by Pluto on Sat Mar 27, 2010 at 03:22:20 PM PDT

              [ Parent ]

            •  Have you read about the Katie Spotz voyage? (1+ / 0-)
              Recommended by:
              koNko

              She's raising money for water awareness, to provide clean water for the world, and rowed all across the Atlantic (!!).

              "Arguments are to be avoided. They are always vulgar, and are often convincing." -- Oscar Wilde

              by Villagejonesy on Sat Mar 27, 2010 at 04:15:40 PM PDT

              [ Parent ]

      •  No, probably not (2+ / 0-)
        Recommended by:
        CitizenOfEarth, neroden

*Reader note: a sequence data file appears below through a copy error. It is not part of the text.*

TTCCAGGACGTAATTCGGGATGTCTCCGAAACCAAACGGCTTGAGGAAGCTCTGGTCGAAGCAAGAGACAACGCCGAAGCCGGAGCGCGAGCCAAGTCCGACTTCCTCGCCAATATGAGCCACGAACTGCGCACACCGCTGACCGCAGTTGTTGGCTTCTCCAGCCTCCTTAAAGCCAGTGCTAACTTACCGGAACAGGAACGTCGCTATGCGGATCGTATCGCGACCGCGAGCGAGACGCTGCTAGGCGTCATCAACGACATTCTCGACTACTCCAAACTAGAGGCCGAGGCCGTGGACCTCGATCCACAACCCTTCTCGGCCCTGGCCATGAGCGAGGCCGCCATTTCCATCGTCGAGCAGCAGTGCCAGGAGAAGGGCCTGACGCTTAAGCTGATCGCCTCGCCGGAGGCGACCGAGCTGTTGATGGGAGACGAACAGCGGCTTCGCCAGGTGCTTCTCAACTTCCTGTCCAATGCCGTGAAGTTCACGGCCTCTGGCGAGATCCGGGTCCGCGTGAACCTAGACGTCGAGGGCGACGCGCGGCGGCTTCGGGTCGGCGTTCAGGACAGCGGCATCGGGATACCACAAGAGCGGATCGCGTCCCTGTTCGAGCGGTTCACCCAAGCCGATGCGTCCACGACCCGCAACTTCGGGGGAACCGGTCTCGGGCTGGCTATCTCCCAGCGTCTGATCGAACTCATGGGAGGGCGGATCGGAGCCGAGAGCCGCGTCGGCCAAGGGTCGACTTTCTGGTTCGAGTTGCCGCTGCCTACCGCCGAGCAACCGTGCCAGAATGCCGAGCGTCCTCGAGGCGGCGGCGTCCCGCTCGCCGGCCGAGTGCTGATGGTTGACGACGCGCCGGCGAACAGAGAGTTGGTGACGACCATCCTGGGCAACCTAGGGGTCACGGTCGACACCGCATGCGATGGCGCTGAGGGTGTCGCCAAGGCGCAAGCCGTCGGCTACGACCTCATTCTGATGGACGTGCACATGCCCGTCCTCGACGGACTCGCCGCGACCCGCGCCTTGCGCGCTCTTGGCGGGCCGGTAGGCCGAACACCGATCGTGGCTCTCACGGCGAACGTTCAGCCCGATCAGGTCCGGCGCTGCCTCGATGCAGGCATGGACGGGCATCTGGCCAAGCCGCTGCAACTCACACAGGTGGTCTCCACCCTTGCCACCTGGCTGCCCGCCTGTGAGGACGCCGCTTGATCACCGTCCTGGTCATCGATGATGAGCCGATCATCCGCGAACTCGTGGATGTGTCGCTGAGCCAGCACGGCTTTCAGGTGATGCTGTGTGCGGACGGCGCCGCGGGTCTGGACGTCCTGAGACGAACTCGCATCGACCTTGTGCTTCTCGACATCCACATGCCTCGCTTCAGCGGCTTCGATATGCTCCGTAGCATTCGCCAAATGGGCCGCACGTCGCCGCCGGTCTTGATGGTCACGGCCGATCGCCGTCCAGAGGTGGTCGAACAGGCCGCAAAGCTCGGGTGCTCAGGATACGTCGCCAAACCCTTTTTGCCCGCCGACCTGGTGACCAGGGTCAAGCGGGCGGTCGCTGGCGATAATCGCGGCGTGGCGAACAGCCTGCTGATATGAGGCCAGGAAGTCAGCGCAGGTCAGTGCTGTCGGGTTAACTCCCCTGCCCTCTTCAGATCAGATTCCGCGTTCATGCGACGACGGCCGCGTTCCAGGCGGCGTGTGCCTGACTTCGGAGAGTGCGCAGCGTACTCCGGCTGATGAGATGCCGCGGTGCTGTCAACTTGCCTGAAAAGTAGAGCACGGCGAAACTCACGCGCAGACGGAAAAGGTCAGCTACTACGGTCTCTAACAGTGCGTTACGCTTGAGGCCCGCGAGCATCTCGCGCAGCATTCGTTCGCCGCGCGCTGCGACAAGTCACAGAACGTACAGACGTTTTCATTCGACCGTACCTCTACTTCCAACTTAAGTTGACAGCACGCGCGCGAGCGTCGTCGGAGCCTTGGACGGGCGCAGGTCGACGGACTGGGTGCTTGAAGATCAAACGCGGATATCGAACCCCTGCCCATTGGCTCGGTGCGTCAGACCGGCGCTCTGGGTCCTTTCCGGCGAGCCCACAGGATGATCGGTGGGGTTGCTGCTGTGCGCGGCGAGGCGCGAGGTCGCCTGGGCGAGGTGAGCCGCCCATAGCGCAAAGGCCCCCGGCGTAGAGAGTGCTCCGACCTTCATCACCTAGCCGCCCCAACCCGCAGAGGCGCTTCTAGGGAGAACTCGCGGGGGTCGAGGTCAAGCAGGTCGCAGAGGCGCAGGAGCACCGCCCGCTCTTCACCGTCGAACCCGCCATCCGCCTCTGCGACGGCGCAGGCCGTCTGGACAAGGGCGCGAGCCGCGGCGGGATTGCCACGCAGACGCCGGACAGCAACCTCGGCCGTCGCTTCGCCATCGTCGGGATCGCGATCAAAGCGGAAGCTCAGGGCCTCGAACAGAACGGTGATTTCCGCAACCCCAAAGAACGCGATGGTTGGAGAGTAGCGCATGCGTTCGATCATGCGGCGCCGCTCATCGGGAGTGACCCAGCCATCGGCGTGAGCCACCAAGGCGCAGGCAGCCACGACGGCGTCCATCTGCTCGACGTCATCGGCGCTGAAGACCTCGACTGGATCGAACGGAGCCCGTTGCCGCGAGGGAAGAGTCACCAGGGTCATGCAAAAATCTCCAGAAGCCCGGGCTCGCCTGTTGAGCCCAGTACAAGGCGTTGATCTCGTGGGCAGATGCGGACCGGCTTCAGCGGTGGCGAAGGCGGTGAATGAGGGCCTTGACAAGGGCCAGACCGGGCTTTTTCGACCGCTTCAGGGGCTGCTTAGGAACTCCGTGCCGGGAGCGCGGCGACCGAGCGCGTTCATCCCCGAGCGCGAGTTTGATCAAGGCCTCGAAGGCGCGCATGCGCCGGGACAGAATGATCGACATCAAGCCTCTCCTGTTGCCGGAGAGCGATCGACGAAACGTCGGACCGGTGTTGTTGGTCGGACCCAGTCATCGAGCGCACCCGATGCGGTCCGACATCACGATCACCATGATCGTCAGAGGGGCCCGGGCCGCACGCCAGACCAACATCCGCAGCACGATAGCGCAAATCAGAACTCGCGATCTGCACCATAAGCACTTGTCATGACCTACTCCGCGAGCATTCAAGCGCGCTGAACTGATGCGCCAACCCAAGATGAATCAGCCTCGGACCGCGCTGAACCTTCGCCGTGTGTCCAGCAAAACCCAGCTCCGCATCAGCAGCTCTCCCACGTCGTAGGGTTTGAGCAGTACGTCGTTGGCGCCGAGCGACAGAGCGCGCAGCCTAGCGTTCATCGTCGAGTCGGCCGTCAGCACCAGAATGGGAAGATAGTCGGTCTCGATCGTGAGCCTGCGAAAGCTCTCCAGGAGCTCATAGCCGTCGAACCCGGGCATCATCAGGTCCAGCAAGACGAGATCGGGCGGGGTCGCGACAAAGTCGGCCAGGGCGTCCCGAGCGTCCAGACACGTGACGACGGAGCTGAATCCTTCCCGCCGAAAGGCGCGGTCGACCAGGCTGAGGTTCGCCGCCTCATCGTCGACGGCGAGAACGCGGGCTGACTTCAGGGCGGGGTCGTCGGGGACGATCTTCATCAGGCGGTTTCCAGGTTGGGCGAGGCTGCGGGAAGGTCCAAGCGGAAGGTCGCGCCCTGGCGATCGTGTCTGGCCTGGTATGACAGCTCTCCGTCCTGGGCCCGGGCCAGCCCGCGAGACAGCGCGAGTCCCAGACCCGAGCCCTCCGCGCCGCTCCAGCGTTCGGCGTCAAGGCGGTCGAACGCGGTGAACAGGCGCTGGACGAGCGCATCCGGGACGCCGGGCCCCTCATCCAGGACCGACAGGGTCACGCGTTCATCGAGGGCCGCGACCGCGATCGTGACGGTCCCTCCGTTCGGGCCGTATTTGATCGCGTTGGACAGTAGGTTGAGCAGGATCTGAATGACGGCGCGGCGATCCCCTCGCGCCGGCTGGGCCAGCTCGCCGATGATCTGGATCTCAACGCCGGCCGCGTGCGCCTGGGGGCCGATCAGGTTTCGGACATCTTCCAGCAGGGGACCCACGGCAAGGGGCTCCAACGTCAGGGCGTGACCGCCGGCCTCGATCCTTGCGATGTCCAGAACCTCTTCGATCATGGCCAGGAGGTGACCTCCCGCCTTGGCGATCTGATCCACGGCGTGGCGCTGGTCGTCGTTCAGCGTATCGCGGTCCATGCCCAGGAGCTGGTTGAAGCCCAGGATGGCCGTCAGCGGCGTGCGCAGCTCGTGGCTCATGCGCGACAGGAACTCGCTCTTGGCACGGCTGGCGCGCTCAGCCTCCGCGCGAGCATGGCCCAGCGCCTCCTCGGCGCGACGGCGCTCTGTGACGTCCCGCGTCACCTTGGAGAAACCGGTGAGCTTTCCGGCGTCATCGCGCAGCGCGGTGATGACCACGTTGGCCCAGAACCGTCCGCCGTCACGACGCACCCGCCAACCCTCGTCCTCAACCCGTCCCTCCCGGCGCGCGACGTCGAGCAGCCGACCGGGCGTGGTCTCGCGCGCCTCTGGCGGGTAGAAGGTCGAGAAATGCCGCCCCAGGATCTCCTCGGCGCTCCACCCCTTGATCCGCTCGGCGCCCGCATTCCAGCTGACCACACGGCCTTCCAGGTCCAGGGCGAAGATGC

most "experts" predict world population will most likely (for one reason or another) level off at about 9 billion.

        I have seen no reliable predictions for 13 billion people in the foreseeable future.

        •  why leveling off at about 9 billion ? (2+ / 0-)
          Recommended by:
          Pluto, Villagejonesy

          Is that because we exhaust food supplies and are at that point living in a toxic pool of our own excrement? I pity those still around to see it.

          Call it the 'Corporate New Deal' or a 'Plastic Democrazy'© if that makes you feel good. I call it Fascism.

          by CitizenOfEarth on Sat Mar 27, 2010 at 06:16:33 AM PDT

          [ Parent ]

          •  There are various reasons (3+ / 0-)

            Japan & much or Europe have pretty much peaked and leveled off due to economic maturity (the USA is one of the few "first world" economies projected for continued growth - largely through immigration).